Have you tried teaching a three-year-old child at home? I have a 3.5 year old grandson who was going to pre-KG until the lockdown happened. He would have been in LKG if not for the continued shutdown of schools.
While online learning material is available, either recorded or live, it has not been easy to get a 3.5 year old to keep up his focus and attention for too long.
So, I embarked on an effort to start teaching him about some fundamental concepts which I thought would be interesting to him. I probably was overzealous, as I started by trying to explain to him with a globe in my hand. I thought I would be able to impress upon him the enormity of the earth, point at the location we live in, the relative distances, etc. I assumed that since he is fairly well travelled for his age, he would be able to comprehend some fundamental aspects of the earth.
I realised how difficult it was to hold his attention span for a long time, and I quickly realised that I was floundering and not articulating at the cognitive levels of a 3+ year old child. I am not a teacher, and I particularly have no experience in teaching school children.
Slowly, it started to sink in on the challenges of articulating and communication with a young child. And then I started to think about the teachers in schools who work with young children, and my mind started to appreciate the challenges and the skills that the teachers who engage with young children have.
With lockdowns and social distancing norms being in place, the kids don’t get to meet and interact with children of the same age, and that is detrimental to their development of social skills unless they have siblings, and may be a joint family with many children in the same age bracket.
The culture of nuclear families, and the single child syndrome, does not help either. They don’t learn to share, and also don’t learn to lose. And as they get older they have to face the challenges that life can throw at them when they least expect it. The seeding of thoughts and early beginnings of such a belief system probably starts around the age of 4 yrs? I don’t know. Most parents will not know enough. We have to prepare them for a long haul and the new normal.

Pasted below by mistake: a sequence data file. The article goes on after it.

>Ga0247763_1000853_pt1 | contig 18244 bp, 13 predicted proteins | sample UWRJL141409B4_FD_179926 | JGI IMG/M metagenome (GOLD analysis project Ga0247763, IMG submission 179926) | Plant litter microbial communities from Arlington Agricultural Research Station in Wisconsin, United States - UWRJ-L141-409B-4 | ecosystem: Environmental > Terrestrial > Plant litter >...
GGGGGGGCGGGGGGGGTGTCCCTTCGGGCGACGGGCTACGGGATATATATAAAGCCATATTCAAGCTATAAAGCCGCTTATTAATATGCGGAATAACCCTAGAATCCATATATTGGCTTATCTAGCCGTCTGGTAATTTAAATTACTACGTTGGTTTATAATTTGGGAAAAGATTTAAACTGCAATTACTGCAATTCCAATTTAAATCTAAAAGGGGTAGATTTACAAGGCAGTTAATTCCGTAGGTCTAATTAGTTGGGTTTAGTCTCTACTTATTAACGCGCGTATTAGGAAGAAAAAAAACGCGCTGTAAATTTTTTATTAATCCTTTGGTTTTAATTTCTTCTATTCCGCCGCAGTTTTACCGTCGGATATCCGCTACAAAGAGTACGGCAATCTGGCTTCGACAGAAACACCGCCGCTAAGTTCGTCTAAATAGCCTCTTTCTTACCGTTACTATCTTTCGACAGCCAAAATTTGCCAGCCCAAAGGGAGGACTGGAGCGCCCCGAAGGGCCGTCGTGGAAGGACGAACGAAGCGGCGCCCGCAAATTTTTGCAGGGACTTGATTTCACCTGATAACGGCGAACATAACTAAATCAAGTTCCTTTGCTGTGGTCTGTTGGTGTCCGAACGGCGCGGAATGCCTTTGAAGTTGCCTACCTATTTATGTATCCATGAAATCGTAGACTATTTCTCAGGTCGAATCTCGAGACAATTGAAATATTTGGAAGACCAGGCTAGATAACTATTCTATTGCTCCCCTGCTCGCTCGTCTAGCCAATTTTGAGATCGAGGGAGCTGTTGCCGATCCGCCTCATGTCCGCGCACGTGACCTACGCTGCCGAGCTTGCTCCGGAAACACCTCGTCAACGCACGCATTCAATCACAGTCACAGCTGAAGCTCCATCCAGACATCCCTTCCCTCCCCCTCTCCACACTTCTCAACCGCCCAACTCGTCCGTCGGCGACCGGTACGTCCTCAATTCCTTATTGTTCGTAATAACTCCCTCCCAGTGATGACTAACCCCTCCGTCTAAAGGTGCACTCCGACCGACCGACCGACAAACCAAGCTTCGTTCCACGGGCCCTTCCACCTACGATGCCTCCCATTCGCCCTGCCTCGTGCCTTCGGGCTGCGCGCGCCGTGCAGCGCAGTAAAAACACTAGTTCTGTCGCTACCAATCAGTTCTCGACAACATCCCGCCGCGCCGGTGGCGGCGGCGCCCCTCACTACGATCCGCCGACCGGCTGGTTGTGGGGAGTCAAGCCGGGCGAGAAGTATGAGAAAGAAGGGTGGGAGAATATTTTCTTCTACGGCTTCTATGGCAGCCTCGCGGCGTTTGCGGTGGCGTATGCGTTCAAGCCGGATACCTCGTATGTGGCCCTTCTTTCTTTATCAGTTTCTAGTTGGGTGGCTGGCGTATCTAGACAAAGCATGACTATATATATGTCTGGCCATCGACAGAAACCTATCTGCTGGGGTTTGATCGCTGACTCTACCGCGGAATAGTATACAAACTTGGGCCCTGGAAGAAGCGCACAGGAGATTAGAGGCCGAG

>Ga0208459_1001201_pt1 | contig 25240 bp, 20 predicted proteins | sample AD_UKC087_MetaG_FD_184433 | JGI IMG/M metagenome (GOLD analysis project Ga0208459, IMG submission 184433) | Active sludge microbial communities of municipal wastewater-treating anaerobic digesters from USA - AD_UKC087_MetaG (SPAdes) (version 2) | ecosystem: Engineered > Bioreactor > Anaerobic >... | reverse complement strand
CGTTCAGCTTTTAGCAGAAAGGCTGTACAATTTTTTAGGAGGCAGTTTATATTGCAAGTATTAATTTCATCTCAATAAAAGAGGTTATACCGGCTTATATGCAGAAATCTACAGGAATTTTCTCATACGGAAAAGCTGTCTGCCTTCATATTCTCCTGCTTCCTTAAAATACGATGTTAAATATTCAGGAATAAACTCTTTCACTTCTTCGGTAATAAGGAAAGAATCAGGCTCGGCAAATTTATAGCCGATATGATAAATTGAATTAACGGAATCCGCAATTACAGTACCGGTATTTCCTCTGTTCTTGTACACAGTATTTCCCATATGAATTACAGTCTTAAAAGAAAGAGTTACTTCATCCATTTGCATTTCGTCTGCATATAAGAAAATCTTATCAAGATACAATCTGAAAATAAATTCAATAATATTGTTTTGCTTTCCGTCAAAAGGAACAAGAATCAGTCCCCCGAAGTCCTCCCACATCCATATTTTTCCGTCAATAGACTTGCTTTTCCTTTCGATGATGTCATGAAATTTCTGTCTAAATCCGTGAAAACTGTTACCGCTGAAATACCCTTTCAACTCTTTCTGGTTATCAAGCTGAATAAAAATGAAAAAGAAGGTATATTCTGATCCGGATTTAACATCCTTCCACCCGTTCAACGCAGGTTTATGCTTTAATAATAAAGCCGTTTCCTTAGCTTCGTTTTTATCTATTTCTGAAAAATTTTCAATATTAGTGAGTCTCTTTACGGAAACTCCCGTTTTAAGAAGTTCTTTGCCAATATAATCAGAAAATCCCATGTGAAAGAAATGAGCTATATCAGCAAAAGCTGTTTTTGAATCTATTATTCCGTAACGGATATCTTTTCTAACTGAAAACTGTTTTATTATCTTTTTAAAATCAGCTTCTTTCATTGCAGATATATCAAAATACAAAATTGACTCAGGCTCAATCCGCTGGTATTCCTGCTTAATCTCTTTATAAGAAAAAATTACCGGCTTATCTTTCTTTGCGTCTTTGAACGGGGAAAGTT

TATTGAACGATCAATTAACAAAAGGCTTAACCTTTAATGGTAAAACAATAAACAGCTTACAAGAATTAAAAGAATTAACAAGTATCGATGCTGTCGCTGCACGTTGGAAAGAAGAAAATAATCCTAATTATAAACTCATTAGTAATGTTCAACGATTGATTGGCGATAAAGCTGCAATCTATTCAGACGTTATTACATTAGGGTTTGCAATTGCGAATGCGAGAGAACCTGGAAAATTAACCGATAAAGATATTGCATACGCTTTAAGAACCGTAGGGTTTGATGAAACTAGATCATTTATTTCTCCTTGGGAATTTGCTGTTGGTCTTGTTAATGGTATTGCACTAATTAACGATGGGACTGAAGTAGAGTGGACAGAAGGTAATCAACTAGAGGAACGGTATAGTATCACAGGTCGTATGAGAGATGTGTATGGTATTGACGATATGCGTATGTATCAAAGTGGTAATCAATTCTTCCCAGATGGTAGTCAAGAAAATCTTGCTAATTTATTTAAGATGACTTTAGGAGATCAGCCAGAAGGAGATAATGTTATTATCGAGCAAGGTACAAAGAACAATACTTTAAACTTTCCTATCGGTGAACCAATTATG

Parent education is a definite requirement, and they have to learn how to participate and moderate their children’s learning and assessments. Parent education and engagement will also have to happen online. I wonder how many schools are doing it!
I am a big advocate of online learning and assessments, and have spent more than twenty years building an EdTech business. I understand how it works for higher age groups. While during the peak of the COVID crisis it has been entirely online, everybody expects that the new normal will be an appropriate blend of EdTech and the traditional face-to-face teaching-learning processes. The stakeholders will have to discover the right blend, as it has to align with the age group, education environment, socio-economic factors, infrastructure, the opinion makers and thought leaders in this space, and of course the key stakeholders: educators, parents and students.
The teachers no doubt will have assistants, but the care for the personal hygiene of these young children, their wellness, being sensitive to their family backgrounds, and being answerable to their parents, are never easy. It requires special people to make this happen. Working from home, and trying to kind of do homeschooling for my grandchild, I realised how homeschooling could work: the positives of it, and the challenges.
Most importantly, the teachers would have to exercise extraordinary patience, friendliness, trust, and responsibility. I am bewildered at how they manage it, and how they are trained to do it. Obviously they are bound to be driven by passion, and love for children.
My respect for them increased multifold, and I now know I have a lot to learn from them.